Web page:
As a Life and Business Coach, I accompany you when you feel the need for new personal perspectives and growth, for professional or private change.
I support you in finding your own personal, salutary and resource-activating way of dealing with stress, overload, the threat of burn-out or bore-out, with inner or conflicts in your private or professional environment, with crisis situations or a lack of self-esteem, existential and fears about the future. In doing so, I follow a Buddhist approach which, through its attitude and methods, particularly trains one's own awareness and ability for self-reflection.
Conceptually, my work is based on these aspects:
These four aspects are not to be understood as self-contained coaching packages. In my opinion, a “one size fits all” approach has no place in personality development. After all, it is about you in all your naturalness and diversity. In our coaching sessions, you are therefore given the space you deserve for self-development. You can thus gain vitality, life force and ultimately quality of life. I offer you a process in which you, as the expert of your life, determine the topic, the pace and the rhythm. It is the “here and now” that counts!
Perhaps you have heard the terms “resilience” or “ego strength” for this. This is connected to the question of how we as individuals deal with challenging situations or circumstances. Do we quickly become discouraged, give up, back down, push back and doubt ourselves, or do we pursue our goal even in difficult moments, keep our heads up and make good decisions for ourselves and others?
Often we look for the answers to such questions in the outside world, in other people, which usually does not fully satisfy us. However, if we turn to ourselves, we have a great chances to find what we are looking for.
Many of us ask ourselves at some point what we want from life. This question is, of course, entirely justified, as it aims to bring out our innermost desires. On the other hand, it bears the danger that we live our lives in a certain passivity. This, in turn, can lead to disappointment, frustration and even life fatigue if the desired does not happen.
Therefore, we should rather ask ourselves what we can give to life. With this active inner attitude, we set ourselves on a journey to our real needs, our inner values and priorities, our strengths and supposed weaknesses. Buddha urged people to “be an island to oneself”, i.e. to find out as much as possible who one is. In the best case, this path leads to inner balance and serenity. Swimming with the river of life instead of fighting against the current. To be at peace with oneself as much as possible. This will be the basis for being truly there for others.
How to develop more happiness in life and confidence
“Personal growth means: more awareness, more behavioural options, more ego strength, more permeability.”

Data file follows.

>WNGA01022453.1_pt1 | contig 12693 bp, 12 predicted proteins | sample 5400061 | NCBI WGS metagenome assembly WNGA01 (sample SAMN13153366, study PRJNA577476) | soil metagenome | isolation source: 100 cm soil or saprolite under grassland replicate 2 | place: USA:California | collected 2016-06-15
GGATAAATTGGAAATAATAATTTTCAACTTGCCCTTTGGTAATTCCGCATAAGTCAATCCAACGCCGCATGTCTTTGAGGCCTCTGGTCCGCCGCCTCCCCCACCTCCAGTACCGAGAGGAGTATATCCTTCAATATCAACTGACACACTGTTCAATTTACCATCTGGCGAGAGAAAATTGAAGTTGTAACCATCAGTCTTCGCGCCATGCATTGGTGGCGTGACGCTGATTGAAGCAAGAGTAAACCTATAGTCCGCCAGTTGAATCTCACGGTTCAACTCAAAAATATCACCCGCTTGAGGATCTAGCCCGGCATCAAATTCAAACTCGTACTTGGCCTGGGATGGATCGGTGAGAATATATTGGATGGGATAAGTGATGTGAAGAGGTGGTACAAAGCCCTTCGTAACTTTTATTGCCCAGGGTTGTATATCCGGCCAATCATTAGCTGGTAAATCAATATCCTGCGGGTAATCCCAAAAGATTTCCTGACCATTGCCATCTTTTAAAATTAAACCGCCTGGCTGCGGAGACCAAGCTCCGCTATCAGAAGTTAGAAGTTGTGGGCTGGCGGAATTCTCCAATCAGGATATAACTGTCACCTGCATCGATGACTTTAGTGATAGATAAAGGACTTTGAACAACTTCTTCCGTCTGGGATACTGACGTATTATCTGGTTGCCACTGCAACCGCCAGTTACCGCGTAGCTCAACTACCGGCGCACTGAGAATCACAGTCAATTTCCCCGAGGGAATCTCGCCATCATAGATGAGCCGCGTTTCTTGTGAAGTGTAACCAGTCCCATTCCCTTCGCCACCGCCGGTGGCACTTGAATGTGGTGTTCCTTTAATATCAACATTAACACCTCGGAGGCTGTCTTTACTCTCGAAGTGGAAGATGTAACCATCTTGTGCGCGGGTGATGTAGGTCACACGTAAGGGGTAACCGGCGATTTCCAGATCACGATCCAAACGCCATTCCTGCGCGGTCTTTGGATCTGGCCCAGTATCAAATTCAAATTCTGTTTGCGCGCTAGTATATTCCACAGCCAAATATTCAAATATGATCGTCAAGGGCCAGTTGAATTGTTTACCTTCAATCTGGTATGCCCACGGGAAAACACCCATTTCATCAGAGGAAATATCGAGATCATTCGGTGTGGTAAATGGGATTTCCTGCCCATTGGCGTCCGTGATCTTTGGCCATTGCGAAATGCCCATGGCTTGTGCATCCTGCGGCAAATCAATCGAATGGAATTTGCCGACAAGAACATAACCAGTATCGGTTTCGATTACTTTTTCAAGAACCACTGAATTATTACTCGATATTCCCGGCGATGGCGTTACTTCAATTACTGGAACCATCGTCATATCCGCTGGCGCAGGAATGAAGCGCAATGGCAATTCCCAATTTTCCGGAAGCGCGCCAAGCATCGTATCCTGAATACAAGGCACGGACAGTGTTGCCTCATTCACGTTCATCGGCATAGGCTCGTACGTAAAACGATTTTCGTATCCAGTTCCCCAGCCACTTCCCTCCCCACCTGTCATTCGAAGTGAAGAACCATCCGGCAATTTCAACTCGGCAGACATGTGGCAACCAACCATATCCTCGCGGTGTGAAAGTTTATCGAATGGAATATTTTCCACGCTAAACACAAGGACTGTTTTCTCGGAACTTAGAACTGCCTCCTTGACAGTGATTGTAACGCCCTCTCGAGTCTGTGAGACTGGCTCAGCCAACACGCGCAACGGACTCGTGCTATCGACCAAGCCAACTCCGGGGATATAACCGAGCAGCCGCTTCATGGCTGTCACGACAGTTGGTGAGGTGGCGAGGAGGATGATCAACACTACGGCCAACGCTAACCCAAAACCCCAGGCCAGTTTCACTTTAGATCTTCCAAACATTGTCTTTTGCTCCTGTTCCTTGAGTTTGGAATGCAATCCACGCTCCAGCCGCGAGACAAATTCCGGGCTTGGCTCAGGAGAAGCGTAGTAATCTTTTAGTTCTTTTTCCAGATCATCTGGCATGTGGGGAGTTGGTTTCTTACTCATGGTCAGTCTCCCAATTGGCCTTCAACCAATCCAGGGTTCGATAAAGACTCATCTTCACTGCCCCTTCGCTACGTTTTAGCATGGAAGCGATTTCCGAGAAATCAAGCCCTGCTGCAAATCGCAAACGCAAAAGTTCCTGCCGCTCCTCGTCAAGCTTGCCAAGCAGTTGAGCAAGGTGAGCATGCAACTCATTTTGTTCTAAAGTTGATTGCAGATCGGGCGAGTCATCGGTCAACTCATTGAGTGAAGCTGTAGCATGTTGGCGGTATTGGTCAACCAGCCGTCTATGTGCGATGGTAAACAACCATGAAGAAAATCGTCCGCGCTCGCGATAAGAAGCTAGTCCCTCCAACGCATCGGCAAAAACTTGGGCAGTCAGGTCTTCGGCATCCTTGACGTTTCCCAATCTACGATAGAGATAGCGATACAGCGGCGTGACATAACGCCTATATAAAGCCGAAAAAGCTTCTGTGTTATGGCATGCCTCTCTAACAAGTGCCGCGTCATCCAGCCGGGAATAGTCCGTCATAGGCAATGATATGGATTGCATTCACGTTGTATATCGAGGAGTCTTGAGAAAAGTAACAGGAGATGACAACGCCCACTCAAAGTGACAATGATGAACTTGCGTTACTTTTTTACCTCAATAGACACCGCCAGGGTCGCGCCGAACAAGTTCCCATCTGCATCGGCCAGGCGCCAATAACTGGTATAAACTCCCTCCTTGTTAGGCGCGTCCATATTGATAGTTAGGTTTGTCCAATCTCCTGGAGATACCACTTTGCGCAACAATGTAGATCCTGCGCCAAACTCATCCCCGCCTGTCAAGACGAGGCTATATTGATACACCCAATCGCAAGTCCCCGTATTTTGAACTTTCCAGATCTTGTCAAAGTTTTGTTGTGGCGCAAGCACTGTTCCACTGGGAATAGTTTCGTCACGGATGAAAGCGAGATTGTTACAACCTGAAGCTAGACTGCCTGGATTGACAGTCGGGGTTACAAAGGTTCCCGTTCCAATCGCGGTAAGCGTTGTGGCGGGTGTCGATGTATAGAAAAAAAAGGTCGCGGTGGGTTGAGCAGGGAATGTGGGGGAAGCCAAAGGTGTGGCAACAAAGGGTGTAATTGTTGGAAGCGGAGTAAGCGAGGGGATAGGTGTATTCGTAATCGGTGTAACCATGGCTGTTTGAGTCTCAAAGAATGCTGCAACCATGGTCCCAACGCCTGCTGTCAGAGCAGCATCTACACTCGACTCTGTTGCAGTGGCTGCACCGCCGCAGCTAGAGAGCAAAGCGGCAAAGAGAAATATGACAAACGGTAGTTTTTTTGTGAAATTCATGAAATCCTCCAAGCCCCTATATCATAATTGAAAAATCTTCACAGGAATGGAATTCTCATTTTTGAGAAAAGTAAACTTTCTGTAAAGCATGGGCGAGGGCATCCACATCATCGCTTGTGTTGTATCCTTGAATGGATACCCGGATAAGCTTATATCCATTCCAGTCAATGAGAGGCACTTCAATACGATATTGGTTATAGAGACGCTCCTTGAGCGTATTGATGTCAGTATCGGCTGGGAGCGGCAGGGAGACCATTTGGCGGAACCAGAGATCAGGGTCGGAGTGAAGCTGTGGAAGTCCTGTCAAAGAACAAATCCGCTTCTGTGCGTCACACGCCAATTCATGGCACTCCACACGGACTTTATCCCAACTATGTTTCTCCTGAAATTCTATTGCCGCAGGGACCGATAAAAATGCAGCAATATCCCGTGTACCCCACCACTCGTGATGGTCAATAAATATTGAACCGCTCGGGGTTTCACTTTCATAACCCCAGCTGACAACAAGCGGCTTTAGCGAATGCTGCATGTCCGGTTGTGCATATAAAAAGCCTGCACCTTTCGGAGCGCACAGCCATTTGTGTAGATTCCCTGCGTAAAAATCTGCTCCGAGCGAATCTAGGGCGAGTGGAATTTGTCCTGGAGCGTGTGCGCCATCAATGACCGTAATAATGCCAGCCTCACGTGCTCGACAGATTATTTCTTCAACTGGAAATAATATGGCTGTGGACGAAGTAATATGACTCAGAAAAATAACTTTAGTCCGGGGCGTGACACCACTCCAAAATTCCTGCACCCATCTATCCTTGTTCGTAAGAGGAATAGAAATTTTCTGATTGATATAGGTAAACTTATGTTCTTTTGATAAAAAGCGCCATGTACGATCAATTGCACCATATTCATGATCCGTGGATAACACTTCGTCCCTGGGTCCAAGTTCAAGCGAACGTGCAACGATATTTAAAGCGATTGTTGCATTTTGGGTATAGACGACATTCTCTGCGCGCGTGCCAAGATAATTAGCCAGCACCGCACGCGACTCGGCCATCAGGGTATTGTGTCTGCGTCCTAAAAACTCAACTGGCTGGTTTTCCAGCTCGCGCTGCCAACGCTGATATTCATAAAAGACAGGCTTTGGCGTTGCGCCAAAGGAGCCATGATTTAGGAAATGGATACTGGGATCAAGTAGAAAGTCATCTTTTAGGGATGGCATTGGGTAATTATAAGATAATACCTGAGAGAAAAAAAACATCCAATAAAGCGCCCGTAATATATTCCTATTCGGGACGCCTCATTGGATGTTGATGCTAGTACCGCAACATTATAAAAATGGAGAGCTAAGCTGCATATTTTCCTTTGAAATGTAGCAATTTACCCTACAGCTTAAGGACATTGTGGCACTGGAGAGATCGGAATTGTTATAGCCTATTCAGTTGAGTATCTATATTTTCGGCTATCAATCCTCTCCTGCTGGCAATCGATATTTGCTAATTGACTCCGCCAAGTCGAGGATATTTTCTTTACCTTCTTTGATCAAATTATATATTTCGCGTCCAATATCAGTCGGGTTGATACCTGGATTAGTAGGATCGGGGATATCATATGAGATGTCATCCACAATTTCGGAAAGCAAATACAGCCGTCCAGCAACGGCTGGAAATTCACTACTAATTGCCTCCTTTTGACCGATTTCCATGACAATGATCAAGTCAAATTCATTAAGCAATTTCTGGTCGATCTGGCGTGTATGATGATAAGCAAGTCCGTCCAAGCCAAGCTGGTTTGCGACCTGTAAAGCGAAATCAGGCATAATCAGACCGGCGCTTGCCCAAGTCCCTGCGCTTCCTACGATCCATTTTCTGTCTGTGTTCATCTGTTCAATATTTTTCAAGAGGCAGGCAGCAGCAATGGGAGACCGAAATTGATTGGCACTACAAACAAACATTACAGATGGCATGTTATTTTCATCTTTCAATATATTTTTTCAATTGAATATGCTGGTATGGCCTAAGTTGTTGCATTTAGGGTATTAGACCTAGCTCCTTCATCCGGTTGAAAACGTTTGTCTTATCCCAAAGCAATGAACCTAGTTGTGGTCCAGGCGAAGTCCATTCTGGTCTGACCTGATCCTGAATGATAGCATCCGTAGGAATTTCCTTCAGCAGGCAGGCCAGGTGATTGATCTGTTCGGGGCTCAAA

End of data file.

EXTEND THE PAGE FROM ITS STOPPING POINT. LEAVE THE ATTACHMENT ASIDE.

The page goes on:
I will say that you are familiar with the term “mindfulness”. In recent decades, this attitude to life has taken root in our minds. Thich Nhat Hanh emphasised that practising mindfulness means returning to life in the present moment.
For me, mindfulness means to become more aware of one's life, to better understand what is going on. Getting to know your body and mind better. To recognise one's real needs. To use one's own resources in a salutary way. To assess situations better. To make good decisions for oneself and others. To shape one's interpersonal relationships in a fulfilling way.
This cultivates one's own well-being, which in turn feeds inner strength, happiness in life and confidence.
Buddhism also speaks of “ego-centricity”. This refers to the constant circling around oneself and the associated permanent focus on wanting or desiring something (at all costs) or not wanting something, i.e. inner resistance to something. This leads to suffering because our needs are not met.
Don't worry, I don't want to convert you to give up your “I”. Rather, it is about developing more “permeability”. Experiencing yourself, especially in difficult situations, not as a rigid, petrified being, but as part of a large network of relationships that every person influences at every moment with their thoughts, emotions and actions. In other words, to keep an eye on the big picture, so to speak, and to align one's behaviour more flexibly. If you will, to relativise one's own greatness to a certain extent. To accept one's own fallibility as something normal. This can lead to more inner strength.
How being less “me-centred” can benefit you
If you feel the need for new personal perspectives and growth, you feel the desire for professional or private change, I would love to accompany you on this journey.
If you have any questions or are interested in an appointment, please feel free to send me a message or call me to arrange a non-binding meeting to get to know each other.